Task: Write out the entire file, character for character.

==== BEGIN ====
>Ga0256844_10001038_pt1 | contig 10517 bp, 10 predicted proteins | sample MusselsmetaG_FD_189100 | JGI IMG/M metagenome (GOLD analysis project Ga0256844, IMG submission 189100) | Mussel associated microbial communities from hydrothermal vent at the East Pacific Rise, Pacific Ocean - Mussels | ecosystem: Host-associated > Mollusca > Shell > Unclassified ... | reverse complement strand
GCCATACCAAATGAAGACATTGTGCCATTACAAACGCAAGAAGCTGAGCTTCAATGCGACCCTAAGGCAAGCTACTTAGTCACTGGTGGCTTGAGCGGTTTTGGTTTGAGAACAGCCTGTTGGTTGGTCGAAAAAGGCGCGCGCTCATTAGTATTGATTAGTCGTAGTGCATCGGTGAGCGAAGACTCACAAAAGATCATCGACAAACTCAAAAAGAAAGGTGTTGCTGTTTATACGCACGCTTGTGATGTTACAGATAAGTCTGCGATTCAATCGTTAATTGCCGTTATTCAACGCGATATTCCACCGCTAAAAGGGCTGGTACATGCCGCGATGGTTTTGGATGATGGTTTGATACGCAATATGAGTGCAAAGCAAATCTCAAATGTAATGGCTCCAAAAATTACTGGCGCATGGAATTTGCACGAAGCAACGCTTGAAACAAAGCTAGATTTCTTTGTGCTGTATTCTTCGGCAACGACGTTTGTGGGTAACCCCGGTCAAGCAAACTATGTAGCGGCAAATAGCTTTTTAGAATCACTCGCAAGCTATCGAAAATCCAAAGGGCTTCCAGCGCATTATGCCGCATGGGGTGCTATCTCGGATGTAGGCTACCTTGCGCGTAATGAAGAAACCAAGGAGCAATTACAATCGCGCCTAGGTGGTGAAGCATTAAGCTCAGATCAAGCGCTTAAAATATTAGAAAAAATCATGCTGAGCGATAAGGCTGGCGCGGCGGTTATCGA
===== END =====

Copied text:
>Ga0256844_10001038_pt1 | contig 10517 bp, 10 predicted proteins | sample MusselsmetaG_FD_189100 | JGI IMG/M metagenome (GOLD analysis project Ga0256844, IMG submission 189100) | Mussel associated microbial communities from hydrothermal vent at the East Pacific Rise, Pacific Ocean - Mussels | ecosystem: Host-associated > Mollusca > Shell > Unclassified ... | reverse complement strand
GCCATACCAAATGAAGACATTGTGCCATTACAAACGCAAGAAGCTGAGCTTCAATGCGACCCTAAGGCAAGCTACTTAGTCACTGGTGGCTTGAGCGGTTTTGGTTTGAGAACAGCCTGTTGGTTGGTCGAAAAAGGCGCGCGCTCATTAGTATTGATTAGTCGTAGTGCATCGGTGAGCGAAGACTCACAAAAGATCATCGACAAACTCAAAAAGAAAGGTGTTGCTGTTTATACGCACGCTTGTGATGTTACAGATAAGTCTGCGATTCAATCGTTAATTGCCGTTATTCAACGCGATATTCCACCGCTAAAAGGGCTGGTACATGCCGCGATGGTTTTGGATGATGGTTTGATACGCAATATGAGTGCAAAGCAAATCTCAAATGTAATGGCTCCAAAAATTACTGGCGCATGGAATTTGCACGAAGCAACGCTTGAAACAAAGCTAGATTTCTTTGTGCTGTATTCTTCGGCAACGACGTTTGTGGGTAACCCCGGTCAAGCAAACTATGTAGCGGCAAATAGCTTTTTAGAATCACTCGCAAGCTATCGAAAATCCAAAGGGCTTCCAGCGCATTATGCCGCATGGGGTGCTATCTCGGATGTAGGCTACCTTGCGCGTAATGAAGAAACCAAGGAGCAATTACAATCGCGCCTAGGTGGTGAAGCATTAAGCTCAGATCAAGCGCTTAAAATATTAGAAAAAATCATGCTGAGCGATAAGGCTGGCGCGGCGGTTATCGA